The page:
The final observation I want to make is that the role of policy in creating inequality means there is a glimmer of hope. Policy created the problem, and it can help get us out of it. There are policies that could reduce the extremes of inequality and increase opportunity—enabling our country to live up to the values to which it aspires. There is no magic bullet, but there are a host of policies that would make a difference. In the last chapter of my book, The Price of Inequality, I outline 21 such policies, affecting both the distribution of income before taxes and transfers and after. We need to move more people out of poverty, strengthen the middle class, and curb the excesses at the top. Most of the policies are familiar: more support for education, including pre-school; increasing the minimum wage; strengthening the earned-income tax credit; giving more voice to workers in the workplace, including through unions; more effective enforcement of anti-discrimination laws; better corporate governance, to curb the abuses of CEO pay; better financial sector regulations, to curb not just market manipulation and excessive speculative activity, but also predatory lending and abusive credit card practices; better anti-trust laws, and better enforcement of the laws we have; and a fairer tax system—one that does not reward speculators or those that take advantage of off-shore tax havens with tax rates lower than honest Americans who work for a living. If we are to avoid the creation of a new plutocracy in the country, we have to retain a good system of inheritance and estate taxation, and ensure that it is effectively enforced. We need to make sure that everyone who has the potential to go to college can do so, no matter what the income of his parents—and to do so without undertaking crushing loans. We stand out among advanced countries not only in our level of inequality, but also on how we treat student loans in our bankruptcy loans. A rich person borrowing to buy a yacht can get a fresh start, and have his loans forgiven; not so for a poor student striving to get ahead. The special provisions for capital gains and dividends not only distort the economy, but, with the vast majority of the benefits going to the very top, increase inequality—at the same time that they impose enormous budgetary costs: $2 trillion dollars over the next ten years, according to the CBO.[3] While the elimination of the special provisions for capital gains and dividends is the most obvious reform in the tax code that would improve inequality and raise substantial amounts of revenues, there are many others that I discuss in the attached paper which I would like to submit for the record.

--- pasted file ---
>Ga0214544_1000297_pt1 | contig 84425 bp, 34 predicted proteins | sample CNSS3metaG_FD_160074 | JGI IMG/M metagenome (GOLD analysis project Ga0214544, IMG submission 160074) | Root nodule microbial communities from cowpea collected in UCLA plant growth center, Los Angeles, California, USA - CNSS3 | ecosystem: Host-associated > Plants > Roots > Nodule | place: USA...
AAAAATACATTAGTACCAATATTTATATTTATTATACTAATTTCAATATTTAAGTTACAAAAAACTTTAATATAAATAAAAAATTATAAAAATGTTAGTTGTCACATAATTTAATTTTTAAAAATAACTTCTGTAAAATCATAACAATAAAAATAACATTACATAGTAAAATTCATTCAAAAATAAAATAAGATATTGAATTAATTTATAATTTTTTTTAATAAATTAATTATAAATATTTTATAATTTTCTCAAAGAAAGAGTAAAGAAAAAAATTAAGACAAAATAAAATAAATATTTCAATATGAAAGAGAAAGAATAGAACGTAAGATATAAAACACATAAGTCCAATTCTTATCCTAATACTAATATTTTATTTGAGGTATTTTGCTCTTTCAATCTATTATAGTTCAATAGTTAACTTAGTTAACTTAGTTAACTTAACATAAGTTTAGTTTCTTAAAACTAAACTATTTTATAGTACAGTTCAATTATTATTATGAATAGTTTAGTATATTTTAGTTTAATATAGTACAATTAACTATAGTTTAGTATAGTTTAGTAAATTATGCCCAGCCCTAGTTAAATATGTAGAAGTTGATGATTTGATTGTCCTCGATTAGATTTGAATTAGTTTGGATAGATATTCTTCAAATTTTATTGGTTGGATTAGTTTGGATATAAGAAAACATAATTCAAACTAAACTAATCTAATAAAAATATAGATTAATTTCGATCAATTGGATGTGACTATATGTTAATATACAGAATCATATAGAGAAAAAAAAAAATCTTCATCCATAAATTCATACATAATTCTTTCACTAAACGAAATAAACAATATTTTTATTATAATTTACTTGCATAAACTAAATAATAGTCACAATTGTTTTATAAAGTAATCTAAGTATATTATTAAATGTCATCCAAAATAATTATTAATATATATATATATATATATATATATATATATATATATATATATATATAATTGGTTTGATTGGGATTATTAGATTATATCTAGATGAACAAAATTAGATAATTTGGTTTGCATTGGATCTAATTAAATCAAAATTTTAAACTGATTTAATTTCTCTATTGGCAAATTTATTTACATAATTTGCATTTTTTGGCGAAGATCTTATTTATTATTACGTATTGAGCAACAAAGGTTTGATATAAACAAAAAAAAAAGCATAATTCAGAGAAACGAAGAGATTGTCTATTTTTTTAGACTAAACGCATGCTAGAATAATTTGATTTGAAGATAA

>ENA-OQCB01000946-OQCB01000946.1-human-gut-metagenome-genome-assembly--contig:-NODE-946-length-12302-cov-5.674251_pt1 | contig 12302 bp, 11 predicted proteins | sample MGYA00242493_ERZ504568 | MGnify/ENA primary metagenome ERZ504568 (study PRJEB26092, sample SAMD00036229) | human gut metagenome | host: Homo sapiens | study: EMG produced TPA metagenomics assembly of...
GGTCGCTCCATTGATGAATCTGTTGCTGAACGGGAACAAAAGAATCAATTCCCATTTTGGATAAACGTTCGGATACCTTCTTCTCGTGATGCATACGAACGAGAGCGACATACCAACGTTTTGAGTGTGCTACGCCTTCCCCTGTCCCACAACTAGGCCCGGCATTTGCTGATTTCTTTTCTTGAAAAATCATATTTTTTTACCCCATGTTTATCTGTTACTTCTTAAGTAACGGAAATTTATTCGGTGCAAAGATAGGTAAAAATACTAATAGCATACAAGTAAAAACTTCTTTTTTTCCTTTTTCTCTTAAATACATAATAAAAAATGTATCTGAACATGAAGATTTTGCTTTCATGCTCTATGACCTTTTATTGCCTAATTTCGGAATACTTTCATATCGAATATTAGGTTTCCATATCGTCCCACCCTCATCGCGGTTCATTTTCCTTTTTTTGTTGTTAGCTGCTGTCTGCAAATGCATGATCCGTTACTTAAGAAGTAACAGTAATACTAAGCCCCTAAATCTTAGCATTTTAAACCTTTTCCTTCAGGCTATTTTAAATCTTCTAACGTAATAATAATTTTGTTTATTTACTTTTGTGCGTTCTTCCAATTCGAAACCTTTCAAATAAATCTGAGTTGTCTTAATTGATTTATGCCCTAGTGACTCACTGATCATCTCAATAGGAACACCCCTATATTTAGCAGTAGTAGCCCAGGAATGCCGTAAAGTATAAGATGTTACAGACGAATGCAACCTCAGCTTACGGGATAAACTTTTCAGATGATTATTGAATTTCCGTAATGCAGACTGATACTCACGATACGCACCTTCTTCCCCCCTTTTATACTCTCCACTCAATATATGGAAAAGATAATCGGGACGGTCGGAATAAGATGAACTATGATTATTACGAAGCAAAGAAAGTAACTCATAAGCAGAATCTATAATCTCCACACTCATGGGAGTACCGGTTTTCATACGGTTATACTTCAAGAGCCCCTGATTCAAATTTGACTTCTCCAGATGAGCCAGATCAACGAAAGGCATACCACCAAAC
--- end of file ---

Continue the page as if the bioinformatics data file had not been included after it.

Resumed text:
A final point is that we must be careful of how we measure our progress. If we use the wrong metrics, we will strive for the wrong things. Economic growth as measured by GDP is not enough—there is a growing global consensus that GDP does not provide a good measure of overall economic performance. What matters is whether growth is sustainable, and whether most citizens see their living standards rising year after year. This is the central message of the International Commission on the Measurement of Economic Performance and Social Progress, which I chaired. Since the beginning of the new millennium, our economy has clearly not been performing in either of these dimensions. But the problems in our economy have been manifest for longer. As I have emphasized, a key factor underlying America’s economic problems today is its growing inequality and the low level of opportunity.

In the past, when our country reached these extremes of inequality, at the end of the 19th century, in the gilded age, or in the Roaring 20s, it pulled back from the brink. It enacted policies and programs that provided hope that the American dream could return to being a reality.

We are now at one of these pivotal points in history. I hope we once again will make the right decisions. You and your committee, in the budget decisions that you will be making, play a vital role in setting the country in the right direction.


[1] For large segments of the American population, matters are even worse. The inflation adjusted median income of a male worker with only a high school degree has fallen by 47% from 1969 to 2009. For additional data sources and explanation of these trends, see my “Reforming Taxation to Promote Growth and Equity,” forthcoming as a Roosevelt institute working paper, which is submitted along with this written testimony. Inequality is discussed in even greater detail in my 2012 book, The Price of Inequality: How Today’s Divided Society Endangers Our Future, New York: W.W. Norton.

[3] See Congressional Budget Office, 2013, The Distribution of Major Tax Expenditures in the Individual Income Tax System, May, p.31, available at http://cbo.gov/sites/default/files/cbofiles/attachments/TaxExpenditures_One-Column.pdf (accessed March 28, 2014). This figure includes the effects of the “step-up of basis at death” provision, which reduces the taxes that heirs pay on capital gains. Not including this provision, the ten-year budgetary cost of preferential treatment for capital gains and dividends is $1.34 trillion. 

Joseph Stiglitz is a Senior Fellow and Chief Economist for the Roosevelt Institute. He is a Nobel laureate in economics and University Professor at Columbia University.